Rachel Nickell: Six mistakes in hunt for serial killer

The failure to heed the warning of Robert Napper's own mother was only the first in a catalogue of errors which left a loner free to stalk, rape and kill with rare brutality
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In November 1989, Pauline Lasham called the Metropolitan Police and told them her son had confessed to a rape two months earlier on Plumstead Common, south-east London. She was right. Her son, Robert Napper, had raped a woman, the first of an estimated 106 sexual assaults he would commit. But crucially, his mother had got one bit of information wrong. The attack was not on Plumstead Common, but in a house near by.

Lacking this piece of information, the police found no record of the crime and did not act upon the tip-off. Three years later, in 1992, Rachel Nickell was murdered. The police's failure to act on his mother's warning in 1989 was the first of six chances they had to arrest Napper. But they missed every one. So Napper was still free when he raped and killed Samantha Bissett, 27, and her four-year-old daughter Jazmine in November 1993.

Robert Clive Napper was born in February 1966 in a maternity hospital in Erith, south-east London, to Brian Napper, a driving instructor, and his wife Pauline. His childhood was marred by violence between his parents and he was sexually abused by a family friend when he was 10. As a teenager, Napper was a reticent, obsessively tidy, lonely boy who bullied his brother and spied on his sister as she undressed.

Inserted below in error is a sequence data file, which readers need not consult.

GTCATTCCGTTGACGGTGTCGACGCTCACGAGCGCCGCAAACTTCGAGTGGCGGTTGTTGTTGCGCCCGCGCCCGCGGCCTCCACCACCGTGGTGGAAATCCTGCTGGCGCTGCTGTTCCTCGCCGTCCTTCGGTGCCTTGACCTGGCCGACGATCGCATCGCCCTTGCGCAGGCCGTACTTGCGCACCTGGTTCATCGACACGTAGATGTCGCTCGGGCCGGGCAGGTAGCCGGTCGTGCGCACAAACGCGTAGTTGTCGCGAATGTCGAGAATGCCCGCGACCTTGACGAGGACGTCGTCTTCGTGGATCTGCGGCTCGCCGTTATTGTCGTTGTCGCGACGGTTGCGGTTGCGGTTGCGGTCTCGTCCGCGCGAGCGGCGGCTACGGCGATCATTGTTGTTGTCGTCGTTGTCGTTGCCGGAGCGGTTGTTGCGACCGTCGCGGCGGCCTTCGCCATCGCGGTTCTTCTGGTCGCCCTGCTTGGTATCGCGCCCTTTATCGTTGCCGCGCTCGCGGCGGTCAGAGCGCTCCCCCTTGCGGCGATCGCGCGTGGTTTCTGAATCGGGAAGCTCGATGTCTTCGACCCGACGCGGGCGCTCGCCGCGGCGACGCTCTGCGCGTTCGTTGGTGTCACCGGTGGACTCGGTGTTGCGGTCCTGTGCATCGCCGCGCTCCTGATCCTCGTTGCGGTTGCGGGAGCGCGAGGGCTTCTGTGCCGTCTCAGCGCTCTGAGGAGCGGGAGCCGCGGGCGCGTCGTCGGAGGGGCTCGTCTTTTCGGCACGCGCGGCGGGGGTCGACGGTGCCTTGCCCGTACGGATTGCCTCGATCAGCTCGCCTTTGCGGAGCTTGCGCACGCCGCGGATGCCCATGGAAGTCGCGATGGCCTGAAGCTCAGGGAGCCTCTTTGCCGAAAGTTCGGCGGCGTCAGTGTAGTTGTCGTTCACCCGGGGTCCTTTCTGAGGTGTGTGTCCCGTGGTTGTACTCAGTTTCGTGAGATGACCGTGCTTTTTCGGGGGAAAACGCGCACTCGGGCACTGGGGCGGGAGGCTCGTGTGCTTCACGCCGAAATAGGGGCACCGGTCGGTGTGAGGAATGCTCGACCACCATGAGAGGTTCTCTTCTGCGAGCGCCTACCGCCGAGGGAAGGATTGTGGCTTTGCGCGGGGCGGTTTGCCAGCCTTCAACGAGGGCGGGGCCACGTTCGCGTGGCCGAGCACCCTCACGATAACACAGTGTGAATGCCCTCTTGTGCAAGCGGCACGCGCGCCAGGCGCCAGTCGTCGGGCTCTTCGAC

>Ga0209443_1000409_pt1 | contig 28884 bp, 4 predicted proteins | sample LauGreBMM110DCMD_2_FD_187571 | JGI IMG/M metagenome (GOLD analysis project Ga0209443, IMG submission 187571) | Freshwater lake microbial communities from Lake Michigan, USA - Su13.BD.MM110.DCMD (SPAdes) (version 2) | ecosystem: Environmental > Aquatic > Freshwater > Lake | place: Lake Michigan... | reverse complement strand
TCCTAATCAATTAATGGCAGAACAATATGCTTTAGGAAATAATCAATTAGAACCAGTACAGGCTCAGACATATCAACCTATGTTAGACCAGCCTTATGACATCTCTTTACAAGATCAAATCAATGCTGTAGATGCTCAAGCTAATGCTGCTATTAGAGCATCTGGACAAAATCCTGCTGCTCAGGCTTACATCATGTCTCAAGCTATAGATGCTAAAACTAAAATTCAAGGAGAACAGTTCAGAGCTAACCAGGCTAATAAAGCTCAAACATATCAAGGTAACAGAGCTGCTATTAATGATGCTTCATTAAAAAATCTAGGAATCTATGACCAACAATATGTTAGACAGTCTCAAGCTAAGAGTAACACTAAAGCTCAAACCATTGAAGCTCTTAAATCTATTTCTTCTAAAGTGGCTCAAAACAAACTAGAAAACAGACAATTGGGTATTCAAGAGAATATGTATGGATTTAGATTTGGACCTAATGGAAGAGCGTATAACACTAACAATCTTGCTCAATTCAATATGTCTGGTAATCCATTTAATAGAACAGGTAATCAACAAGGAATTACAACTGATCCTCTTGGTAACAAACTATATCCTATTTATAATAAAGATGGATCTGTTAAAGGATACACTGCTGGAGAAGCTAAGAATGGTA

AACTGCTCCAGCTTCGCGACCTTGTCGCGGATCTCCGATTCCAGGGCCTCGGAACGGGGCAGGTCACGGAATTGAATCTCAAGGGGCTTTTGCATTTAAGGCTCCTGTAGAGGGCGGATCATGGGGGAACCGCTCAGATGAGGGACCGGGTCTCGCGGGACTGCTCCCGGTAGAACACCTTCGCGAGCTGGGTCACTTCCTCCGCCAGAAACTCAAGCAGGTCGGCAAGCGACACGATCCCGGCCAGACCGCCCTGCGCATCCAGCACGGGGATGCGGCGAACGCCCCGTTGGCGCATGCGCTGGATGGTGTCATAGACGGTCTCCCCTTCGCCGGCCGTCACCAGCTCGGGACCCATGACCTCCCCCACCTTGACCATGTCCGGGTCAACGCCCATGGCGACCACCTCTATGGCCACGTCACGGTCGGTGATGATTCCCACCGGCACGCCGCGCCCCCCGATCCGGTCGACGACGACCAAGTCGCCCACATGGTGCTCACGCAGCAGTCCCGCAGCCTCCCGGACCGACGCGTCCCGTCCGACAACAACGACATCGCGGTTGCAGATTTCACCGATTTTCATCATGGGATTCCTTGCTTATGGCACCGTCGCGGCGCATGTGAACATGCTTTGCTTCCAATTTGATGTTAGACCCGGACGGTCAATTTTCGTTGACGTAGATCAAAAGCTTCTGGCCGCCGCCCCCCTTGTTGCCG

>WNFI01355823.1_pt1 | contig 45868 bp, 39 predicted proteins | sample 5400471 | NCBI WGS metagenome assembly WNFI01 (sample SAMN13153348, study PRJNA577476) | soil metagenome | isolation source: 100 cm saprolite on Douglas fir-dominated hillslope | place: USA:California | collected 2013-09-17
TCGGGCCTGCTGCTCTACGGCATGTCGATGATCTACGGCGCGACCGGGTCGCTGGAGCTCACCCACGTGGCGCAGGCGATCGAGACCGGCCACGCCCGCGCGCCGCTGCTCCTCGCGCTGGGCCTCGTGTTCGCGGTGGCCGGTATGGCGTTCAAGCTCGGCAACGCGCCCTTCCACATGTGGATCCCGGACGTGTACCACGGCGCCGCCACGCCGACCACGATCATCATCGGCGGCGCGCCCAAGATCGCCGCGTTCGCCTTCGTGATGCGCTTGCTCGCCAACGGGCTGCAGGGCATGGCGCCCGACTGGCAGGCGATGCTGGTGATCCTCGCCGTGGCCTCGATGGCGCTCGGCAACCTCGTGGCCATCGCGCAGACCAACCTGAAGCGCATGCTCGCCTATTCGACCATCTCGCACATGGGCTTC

After school he pursued a series of manual jobs, leaving home aged 21 to live in a bedsit in Plumstead. His workmates considered him dull and boring: he turned up on time and did not speak much. But undetected by his colleagues and later, the police, his sexual deviancy became ever more extreme. It started with flashing and voyeurism, then it escalated into rape and finally into murder.

Before he killed Ms Nickell, Napper was suspected of four rapes, and he has since been convicted of three of them. Those rapes were part of a series of 106 sexual assaults known as the Green Chain rapes, in south London in the early 1990s near where he lived. While Napper has admitted his involvement in four of them (one never got to trial), it is suspected, although has never been proved, that he committed all of them.

Apart from his mother's suspicions, which were never acted on, there were five other occasions when police could have apprehended Napper. The first came in August 1992, a year before the Bissett killings and a month after Rachel Nickell's when an E-fit of the Green Chain rapist was issued and a neighbour and work colleague alerted the police to Napper. Officers asked him to visit to a police station on 2 September 1992 and give a DNA sample, but he never turned up. The following day, he was again identified as the man in the E-fit by a caller who identified him as "Bob Napper". Again police visited and asked him to attend a police station to give a sample. An appointment was scheduled for 8 September 1992, but again he failed to turn up.